]. The present model of drug research and development is not working and profound changes are needed. Personalized medicine, with its goal to predict responders and non-responders to therapy and to develop biomarkers that can be used as guides in the process of drug development, is one strategy to pursue.
There is no consensus definition of personalized medicine. My “personal” view is to see personalized medicine very broadly as a comprehensive, prospective approach in order to prevent, diagnose and treat disease to achieve an optimal result for the individual. It starts with the assessment of the individual disease risk to allow early diagnosis and/or preventive measures. In the field of early diagnosis there has been a very recent technological breakthrough, namely the sequencing of fetal genomes with DNA from the mother's blood. Cell-free fetal DNA (ccffDNA) occurs as 5-10% of total free DNA in the blood of the mother already early in pregnancy. It allows the diagnosis of trisomy 21 and other aneuploidies [6
], can test for Rh factor of the fetus and could be used for early identification of cystic fibrosis and β-thalassemia, diseases which can be treated in utero
. Evidently, non-invasive prenatal genetic diagnosis has arrived.
The second tenet of personalized medicine is to increase diagnostic precision by defining subphenotypes of the disease with prognostic and therapeutic implications, for instance by testing tumor biopsies for gene signatures (OncotypeDX, Mammaprint) which give information on the likelihood of chemotherapy benefit and recurrence risk in breast cancer. The validity of this approach has been well documented.
A third and often considered the principal aspect of personalized medicine is the tailoring of treatment to the individual characteristics of each patient. This is of course much dependent on the ability to classify patients into subpopulations with predictable response to a specific treatment. The field of pharmacogenetics/pharmacogenomics has made major contributions to this problem for more than 50 years [7
]. This allows treatment of only the likely responders, to avoid adverse reactions and expensive treatments in non-responders. This approach has considerable implications in how prospective clinical trials will be designed in the future. Both diagnosis and therapy have to take into account not only the potential variation in pharmacokinetics but also the presence as well as structural and functional variation of the drug target (e.g. epidermal growth factor receptor in cancer treatments). Moreover, the influence of host factors (age, sex, body mass index, previous diseases, etc.
) and environmental factors (e.g. smoking, alcohol, nutrition, concomitant drugs, etc.
) have to be considered. For instance, the prediction of the individual dose of warfarin uses multiple algorithms that include genotypes for four genes (CYP2C9, VKORC1, CYP4F2, GGCX), six host factors and six clinical or environmental factors ( www.warfarindosing.org
]. Combined, these parameters can predict approximately 50 to 60% of the individual dose, an important improvement over the trial and error approach.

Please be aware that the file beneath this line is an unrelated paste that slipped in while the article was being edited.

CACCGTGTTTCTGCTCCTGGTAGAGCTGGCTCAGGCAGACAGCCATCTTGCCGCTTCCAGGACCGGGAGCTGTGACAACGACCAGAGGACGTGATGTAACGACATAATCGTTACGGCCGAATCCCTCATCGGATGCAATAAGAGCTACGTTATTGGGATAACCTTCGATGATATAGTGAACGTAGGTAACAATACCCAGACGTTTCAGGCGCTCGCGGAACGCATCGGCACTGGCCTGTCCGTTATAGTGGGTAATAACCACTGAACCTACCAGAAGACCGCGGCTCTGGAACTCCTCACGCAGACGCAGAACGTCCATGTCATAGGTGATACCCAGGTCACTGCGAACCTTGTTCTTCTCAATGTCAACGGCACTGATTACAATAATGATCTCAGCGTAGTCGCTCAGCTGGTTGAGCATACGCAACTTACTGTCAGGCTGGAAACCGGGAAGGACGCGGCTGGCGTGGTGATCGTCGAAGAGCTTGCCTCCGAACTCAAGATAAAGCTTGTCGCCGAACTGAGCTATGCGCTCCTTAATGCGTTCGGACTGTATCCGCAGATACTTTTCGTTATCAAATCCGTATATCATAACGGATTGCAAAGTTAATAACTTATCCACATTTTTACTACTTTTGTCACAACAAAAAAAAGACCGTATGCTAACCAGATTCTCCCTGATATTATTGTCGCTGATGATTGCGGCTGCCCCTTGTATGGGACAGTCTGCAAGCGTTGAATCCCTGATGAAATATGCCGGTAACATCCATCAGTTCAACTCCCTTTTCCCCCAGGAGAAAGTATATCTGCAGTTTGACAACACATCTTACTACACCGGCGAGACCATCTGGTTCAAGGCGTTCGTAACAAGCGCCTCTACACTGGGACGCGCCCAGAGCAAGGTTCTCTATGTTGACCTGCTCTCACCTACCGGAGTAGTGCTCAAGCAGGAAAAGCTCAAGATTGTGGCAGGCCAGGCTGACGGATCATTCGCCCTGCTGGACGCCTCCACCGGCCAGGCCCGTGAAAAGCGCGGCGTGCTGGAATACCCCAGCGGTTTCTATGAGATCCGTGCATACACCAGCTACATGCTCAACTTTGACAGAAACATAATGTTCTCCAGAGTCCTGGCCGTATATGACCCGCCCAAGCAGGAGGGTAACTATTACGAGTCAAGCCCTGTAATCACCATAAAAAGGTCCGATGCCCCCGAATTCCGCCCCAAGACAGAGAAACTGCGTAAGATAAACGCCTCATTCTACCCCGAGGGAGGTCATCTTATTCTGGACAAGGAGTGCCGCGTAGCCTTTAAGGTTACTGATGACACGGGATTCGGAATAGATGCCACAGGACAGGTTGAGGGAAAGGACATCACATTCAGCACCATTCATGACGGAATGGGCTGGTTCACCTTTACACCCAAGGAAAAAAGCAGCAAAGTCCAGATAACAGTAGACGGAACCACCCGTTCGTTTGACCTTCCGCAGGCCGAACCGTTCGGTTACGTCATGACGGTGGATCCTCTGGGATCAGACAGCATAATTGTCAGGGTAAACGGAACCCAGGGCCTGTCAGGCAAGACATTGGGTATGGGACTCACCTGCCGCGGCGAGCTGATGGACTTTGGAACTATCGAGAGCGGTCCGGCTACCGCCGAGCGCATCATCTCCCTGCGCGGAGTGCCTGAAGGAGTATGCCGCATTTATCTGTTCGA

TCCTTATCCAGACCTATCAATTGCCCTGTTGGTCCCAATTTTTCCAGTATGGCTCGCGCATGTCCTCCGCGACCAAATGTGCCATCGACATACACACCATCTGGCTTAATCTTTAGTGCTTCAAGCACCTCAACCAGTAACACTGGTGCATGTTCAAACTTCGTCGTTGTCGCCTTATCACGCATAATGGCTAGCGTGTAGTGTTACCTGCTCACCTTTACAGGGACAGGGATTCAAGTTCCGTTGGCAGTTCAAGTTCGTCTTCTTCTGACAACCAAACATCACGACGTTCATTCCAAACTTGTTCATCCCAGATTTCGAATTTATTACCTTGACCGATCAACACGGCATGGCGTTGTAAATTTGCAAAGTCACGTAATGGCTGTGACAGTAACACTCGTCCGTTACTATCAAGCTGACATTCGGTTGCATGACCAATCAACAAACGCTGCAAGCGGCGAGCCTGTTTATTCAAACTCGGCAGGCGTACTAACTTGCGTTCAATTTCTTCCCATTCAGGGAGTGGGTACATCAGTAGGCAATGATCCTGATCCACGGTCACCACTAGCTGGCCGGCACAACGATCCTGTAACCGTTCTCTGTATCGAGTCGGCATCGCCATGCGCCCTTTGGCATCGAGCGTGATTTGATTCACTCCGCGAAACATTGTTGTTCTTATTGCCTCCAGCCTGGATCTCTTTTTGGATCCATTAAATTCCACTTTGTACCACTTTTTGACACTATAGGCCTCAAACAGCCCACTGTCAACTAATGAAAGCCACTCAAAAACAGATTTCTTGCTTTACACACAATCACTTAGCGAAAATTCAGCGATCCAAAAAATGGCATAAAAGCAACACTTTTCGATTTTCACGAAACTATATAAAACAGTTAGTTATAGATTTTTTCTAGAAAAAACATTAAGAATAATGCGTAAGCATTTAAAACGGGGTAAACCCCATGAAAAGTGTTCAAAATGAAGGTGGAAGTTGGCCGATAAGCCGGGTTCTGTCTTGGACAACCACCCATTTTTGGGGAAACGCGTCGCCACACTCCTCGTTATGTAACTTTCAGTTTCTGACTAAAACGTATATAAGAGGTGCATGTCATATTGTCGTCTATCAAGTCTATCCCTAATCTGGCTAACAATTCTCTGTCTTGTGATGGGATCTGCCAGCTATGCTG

The fourth point in the concept of personalized medicine is the proper evaluation of objective and subjective clinical outcomes and ultimately the clinical utility or practicality of individualized health care.
Personalized medicine will have reached its goals if one day personalized medicine will be simply just “medicine”.
I have accepted to be the founding Editor-in-Chief of the Journal of Personalized Medicine
because of my long-time involvement in optimizing therapeutic decisions as a clinical pharmacologist and in my research in pharmacogenetic diseases and pharmacogenomics. My laboratory developed a first pharmacogenetic DNA test in 1990 [9
] and I have walked the long road from association to a clinically useful molecular diagnostic test many times. I am aware of the immense potential but also of the many questions and problems of the recent advances in personalized medicine. Some advances will be uncontroversial, such as the individualization of drug choice and dose. Others will be important for drug development, for instance the identification of genetic risk factors for now poorly treatable diseases that allow the definition of new targets for therapy. I am less certain of how we will handle the ethical implications when millions of people have their genomes sequenced and what it means to those who are confronted with serious genetic risks, which are just risks but not certainties. I foresee that we will discuss all these issues in the Journal of Personalized Medicine
In launching this open access journal, the members of the Editorial Board and I are hopeful that we can attract high quality manuscripts with the most novel data. We offer an efficient peer-review and editorial decision and to make these publications rapidly and freely available to anyone anywhere in the world. In addition, publication fees for the first two volumes will be waived. We hope that you will join us in making this journal a success.